From Thomas Jefferson
[Philadelphia] Dec. 18. 1793.
Th: Jefferson has the honor to submit to the President’s approbation the draught of letters to mister Genet and the Attorney Genl on the subject of the prosecution desired by the former to be instituted against Messrs Jay & King.1
He also incloses the form of a warrant for D=2544.37 for the Director of the Mint for the purchase of copper.2
AL, DNA: RG 59, Miscellaneous Letters; AL (letterpress copy), DLC: Jefferson Papers; LB, DNA: RG 59, George Washington’s Correspondence with His Secretaries of State.
1. Jefferson’s letter of this date to Attorney General Edmund Randolph informed him that a copy of Edmond Genet’s letter to Randolph of 16 Dec., requesting the prosecution of John Jay and Rufus King for their “libellous publications” about Genet, had been laid before GW, who, “never doubting your readiness on all occasions to perform the functions of your office, yet thinks it incumbent on him to recommend it specially on the present occasion, as it concerns a public character peculiarly entitled to the protection of the laws. On the other hand, as our citizens ought not to be vexed with groundless prosecutions . . . if you judge the prosecution in question to be of that nature . . . consider this recommendation as not extending to it.” Jefferson’s letter to Genet of this date enclosed to him a copy of the letter to Randolph (Jefferson Papers description begins Julian P. Boyd et al., eds. The Papers of Thomas Jefferson. 40 vols. to date. Princeton, N.J., 1950—. description ends , 27:583, 587–88). GW approved the drafts and returned them to Jefferson on this date (JPP description begins Dorothy Twohig, ed. The Journal of the Proceedings of the President, 1793–1797. Charlottesville, Va., 1981. description ends , 269).
For the initial publication by John Jay and Rufus King asserting that Genet “had said he would Appeal to the People from certain decisions of the President,” see Diary; or Loudon’s Register (New York), 12 August. On 14 Nov. Genet sent through Jefferson a request that the attorney general prosecute the two men for libel, and he had his request and Randolph’s response published (Diary; or Loudon’s Register, 22 Nov.; see also Jefferson Papers description begins Julian P. Boyd et al., eds. The Papers of Thomas Jefferson. 40 vols. to date. Princeton, N.J., 1950—. description ends , 27:367–68). Jay and King responded in early December by publishing a more detailed statement of their information, dated 26 Nov. and supported by a certificate from Alexander Hamilton and Henry Knox dated 29 Nov. (Daily Advertiser [New York], 2 Dec.). On 16 Dec. Genet sent through Jefferson another letter to Randolph that was the immediate impetus for the drafts enclosed here. In that letter, Genet cited the new publication and the involvement of Hamilton and Knox, and asked again that Randolph bring before the Supreme Court an “accusation . . . against Messrs. Jay and King, as also against all those who have participated in the calumnies which have been perfidiously disseminated solely with a view of injuring the interests of France under a republican government” (translation published with the responses of Jefferson and Randolph and additional correspondence in the Federal Gazette and Philadelphia Daily Advertiser, 24 Dec.; see also Jefferson Papers description begins Julian P. Boyd et al., eds. The Papers of Thomas Jefferson. 40 vols. to date. Princeton, N.J., 1950—. description ends , 27:527–29).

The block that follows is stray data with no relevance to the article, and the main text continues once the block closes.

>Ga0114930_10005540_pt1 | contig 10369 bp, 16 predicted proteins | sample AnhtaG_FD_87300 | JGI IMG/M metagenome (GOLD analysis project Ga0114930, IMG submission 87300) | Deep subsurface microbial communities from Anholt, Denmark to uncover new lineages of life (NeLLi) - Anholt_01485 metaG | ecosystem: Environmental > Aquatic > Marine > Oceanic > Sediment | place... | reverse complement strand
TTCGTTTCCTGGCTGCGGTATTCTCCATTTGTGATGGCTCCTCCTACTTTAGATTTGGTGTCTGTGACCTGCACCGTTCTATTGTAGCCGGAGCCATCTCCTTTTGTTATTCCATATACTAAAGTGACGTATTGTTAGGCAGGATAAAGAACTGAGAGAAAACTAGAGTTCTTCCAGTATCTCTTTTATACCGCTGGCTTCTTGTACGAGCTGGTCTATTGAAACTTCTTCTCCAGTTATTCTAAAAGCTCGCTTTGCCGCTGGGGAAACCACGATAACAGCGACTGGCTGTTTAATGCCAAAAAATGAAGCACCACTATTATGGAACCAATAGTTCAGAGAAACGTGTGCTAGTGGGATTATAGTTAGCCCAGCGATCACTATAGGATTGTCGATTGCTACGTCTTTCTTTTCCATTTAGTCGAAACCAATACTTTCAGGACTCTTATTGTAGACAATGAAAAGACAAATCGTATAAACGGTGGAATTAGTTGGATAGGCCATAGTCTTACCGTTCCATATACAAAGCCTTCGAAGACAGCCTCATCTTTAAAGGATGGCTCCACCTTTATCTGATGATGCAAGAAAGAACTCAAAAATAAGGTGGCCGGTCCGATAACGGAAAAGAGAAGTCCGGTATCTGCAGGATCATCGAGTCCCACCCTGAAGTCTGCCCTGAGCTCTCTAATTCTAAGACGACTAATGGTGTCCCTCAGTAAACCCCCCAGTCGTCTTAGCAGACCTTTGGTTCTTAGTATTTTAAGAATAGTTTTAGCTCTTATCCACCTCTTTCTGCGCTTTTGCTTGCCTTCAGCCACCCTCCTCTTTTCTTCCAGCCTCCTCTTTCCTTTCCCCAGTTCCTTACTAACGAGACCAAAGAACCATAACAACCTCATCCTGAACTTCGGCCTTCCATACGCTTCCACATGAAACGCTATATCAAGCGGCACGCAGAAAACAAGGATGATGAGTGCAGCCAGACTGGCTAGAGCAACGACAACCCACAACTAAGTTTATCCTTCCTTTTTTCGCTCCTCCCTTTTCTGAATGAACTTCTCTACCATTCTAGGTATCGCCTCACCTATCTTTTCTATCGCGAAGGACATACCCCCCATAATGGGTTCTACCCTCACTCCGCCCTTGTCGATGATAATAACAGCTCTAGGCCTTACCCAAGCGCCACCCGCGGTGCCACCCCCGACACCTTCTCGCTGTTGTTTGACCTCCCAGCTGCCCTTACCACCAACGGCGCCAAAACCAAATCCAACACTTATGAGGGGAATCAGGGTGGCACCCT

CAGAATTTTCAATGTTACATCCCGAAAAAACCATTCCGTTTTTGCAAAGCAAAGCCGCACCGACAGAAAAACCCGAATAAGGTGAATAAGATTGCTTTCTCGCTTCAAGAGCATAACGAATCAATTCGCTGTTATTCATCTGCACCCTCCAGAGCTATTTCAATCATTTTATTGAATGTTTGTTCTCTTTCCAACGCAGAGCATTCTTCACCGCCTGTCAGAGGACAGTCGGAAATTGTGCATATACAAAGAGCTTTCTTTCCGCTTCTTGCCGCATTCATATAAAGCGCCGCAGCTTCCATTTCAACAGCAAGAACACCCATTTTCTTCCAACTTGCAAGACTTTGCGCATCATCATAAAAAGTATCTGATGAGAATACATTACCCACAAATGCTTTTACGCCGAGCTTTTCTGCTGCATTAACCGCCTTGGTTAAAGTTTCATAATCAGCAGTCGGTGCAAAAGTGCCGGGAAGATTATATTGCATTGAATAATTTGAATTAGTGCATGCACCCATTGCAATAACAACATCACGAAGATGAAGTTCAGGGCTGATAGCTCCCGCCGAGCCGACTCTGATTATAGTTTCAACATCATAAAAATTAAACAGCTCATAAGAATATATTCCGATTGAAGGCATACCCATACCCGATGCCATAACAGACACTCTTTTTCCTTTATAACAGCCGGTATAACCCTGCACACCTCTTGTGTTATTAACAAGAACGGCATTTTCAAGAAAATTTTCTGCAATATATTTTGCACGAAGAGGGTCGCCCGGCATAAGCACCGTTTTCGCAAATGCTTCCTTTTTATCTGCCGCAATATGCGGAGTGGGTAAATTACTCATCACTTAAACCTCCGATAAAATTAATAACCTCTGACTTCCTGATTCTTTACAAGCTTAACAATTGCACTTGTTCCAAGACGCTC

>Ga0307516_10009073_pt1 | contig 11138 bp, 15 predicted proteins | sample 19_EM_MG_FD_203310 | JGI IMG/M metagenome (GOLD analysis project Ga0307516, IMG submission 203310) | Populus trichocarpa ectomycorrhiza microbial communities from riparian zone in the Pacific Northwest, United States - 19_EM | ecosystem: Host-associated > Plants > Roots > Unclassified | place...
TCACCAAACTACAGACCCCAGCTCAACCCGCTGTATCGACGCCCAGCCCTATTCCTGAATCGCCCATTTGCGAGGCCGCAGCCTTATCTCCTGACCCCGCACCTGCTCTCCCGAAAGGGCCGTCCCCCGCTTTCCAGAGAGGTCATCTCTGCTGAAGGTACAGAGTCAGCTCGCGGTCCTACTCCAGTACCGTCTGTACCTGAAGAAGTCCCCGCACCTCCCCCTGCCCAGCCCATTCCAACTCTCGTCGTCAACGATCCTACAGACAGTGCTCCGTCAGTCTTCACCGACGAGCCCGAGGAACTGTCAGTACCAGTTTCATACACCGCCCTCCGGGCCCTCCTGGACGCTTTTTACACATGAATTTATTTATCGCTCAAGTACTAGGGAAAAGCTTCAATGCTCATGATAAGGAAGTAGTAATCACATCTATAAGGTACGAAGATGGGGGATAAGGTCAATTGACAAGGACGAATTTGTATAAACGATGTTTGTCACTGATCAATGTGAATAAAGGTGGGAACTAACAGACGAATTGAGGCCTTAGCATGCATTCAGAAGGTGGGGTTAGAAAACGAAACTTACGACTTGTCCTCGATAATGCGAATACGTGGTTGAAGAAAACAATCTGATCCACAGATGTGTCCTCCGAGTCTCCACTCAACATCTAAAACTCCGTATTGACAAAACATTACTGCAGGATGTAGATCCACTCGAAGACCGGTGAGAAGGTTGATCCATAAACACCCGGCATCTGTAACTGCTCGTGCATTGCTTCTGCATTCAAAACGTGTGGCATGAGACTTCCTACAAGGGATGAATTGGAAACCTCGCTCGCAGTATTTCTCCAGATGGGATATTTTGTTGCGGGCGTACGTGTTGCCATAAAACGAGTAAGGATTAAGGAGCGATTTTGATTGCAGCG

This controversy continued into March 1794, with Jay and King writing GW on 27 Jan. 1794 (letter not found) complaining about the actions of Randolph and Jefferson and requesting a document that would support their position (see GW to Knox, 15 Feb. 1794; GW to Jay and King, 3 March 1794; and King’s endorsement on Jay to King, 25 Feb. 1794, NHi).
2. A letterpress copy of the warrant for $2,544.37 is in DLC: Jefferson Papers, and a letter-book copy is in DLC:GW. GW signed the warrant and returned it to Jefferson (JPP description begins Dorothy Twohig, ed. The Journal of the Proceedings of the President, 1793–1797. Charlottesville, Va., 1981. description ends , 269).